Buckingham Palace has once again rejected a request from Ethiopian officials to send back the body of Prince Alemayehu, who passed away at the age of 18 in the United Kingdom.
Born in Magdala in 1861, Alemayehu was only seven years old when the British arrived in Ethiopia in 1868 and laid seige to Tewodro’s mountain fortress which led to a fierce battle that ended with the death of the emperor, Tewodros II.
The British stole many valuable artefacts and heirlooms, along with the Empress Tiruwork Wube and her son, Prince Alemayehu. By the time the young prince arrived in the UK, he was an orphan after his mother died during the journey.
After his arrival, Queen Victoria took sympathy upon the boy, taking up financial responsibility for his expenses.
Alemaheyu was first sent to a public school, and then to a military college in Sandhurst where he was bullisd. A private tutor was hired to teach him at his home in Leeds, where he became ill and began refusing treatement, fearing he was poisoned.
The prince also reportedly longed to go back home, as correspondence had shown, but this idea was constantly shut down.
Alemayehu passed away at his home at the age of 18.
Queen Victoria had written about her sadness in her diary:
“Very grieved and shocked to hear by telegram, that good Alemayehu had passed away this morning. It is too sad! All alone, in a strange country, without a single person or relative, belonging to him,” she wrote.
“His was no happy life, full of difficulties of every kind, and was so sensitive, thinking that people stared at him on account of his colour… Everyone is very sorry.”
Demands for the return of the remains of Prince Alemaheyu date back to 2007, when the country’s then-president Girma Wolde-Gior sent a formal request to Queen Elizabeth II, but nothing came of it.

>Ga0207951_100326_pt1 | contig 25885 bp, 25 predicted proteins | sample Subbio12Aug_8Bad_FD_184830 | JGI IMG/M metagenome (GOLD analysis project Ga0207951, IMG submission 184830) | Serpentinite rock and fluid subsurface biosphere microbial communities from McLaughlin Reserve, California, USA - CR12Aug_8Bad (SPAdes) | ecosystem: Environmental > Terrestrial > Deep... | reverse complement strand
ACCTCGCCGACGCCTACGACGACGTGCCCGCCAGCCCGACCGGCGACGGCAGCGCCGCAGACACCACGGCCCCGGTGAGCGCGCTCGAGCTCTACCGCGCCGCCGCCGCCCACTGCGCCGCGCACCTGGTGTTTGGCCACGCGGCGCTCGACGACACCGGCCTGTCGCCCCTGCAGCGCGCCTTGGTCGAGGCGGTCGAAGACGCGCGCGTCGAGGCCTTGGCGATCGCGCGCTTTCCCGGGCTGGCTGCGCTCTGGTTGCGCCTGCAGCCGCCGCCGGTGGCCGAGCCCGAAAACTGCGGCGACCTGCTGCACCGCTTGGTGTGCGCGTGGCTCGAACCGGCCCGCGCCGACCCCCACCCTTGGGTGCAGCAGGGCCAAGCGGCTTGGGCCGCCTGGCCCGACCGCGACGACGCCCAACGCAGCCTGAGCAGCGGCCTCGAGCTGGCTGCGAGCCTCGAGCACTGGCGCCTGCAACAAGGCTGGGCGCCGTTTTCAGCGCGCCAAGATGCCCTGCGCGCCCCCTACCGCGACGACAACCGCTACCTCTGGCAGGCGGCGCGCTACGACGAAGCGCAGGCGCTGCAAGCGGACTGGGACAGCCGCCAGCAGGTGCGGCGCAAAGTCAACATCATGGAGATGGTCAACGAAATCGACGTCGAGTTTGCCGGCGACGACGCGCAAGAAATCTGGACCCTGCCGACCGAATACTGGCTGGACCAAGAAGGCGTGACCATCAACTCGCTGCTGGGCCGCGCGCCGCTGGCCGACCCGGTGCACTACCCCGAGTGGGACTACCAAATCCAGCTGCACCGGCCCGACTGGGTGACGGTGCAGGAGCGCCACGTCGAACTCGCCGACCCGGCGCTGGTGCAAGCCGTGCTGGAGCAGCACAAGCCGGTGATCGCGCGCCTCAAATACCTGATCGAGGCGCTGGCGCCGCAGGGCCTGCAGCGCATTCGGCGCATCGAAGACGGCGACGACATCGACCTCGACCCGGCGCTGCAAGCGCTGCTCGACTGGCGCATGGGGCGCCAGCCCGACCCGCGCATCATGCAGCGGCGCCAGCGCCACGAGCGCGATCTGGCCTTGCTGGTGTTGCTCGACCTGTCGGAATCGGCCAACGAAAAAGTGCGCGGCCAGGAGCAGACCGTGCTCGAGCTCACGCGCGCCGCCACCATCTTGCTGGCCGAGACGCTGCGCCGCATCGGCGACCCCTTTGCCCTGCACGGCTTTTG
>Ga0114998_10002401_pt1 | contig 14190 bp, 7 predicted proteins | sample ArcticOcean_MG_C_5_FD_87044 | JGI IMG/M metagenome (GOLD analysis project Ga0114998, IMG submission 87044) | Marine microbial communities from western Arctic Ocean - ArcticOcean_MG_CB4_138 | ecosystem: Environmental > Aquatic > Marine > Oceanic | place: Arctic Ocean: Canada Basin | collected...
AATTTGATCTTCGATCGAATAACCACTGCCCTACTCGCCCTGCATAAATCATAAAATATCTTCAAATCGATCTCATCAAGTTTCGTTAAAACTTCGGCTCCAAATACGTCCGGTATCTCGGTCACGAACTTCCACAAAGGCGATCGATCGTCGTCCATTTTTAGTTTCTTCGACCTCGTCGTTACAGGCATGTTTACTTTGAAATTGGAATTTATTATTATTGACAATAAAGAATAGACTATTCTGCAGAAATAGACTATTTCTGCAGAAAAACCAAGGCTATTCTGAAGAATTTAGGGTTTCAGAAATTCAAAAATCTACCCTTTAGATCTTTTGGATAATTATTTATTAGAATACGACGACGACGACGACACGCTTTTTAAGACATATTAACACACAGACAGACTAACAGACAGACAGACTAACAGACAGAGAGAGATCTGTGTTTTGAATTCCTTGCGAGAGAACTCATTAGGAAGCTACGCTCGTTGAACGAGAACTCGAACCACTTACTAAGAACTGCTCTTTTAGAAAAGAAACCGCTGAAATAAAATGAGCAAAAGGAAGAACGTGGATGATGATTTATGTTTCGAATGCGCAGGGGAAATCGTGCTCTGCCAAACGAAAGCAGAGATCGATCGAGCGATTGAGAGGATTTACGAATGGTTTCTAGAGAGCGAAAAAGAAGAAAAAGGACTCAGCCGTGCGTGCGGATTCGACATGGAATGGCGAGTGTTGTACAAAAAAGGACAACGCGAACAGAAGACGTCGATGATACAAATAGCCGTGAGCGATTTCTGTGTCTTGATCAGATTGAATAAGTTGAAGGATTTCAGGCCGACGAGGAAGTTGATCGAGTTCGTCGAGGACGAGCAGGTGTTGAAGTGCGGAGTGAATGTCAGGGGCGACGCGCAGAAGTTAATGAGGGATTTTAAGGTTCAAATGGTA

Recently, a spokesperson from the Buckingham Palace sent a statement to the BBC explaining their refusal to send the remains back to his home, stating that shifting his remains would disturb the other bodies buried at St George’s Chapel in Windsor Castle.
“It is very unlikely that it would be possible to exhume the remains without disturbing the resting place of a substantial number of others in the vicinity,” the palace responded.
They further mentioned in the statement that the Royal Palace has awlays accomodated those from Ethiopia who wished to visit the prince’s resting place, and were aware of the need to honor Prince Alemaheyu’s memory.
Speaking to the BBC, Faisal Minas, a descendant of the Royal Family in Ethiopia, said:
“We want his remains back as a family and as Ethiopians because that is not the country he was born in. It was not right for him to be buried in the UK.”
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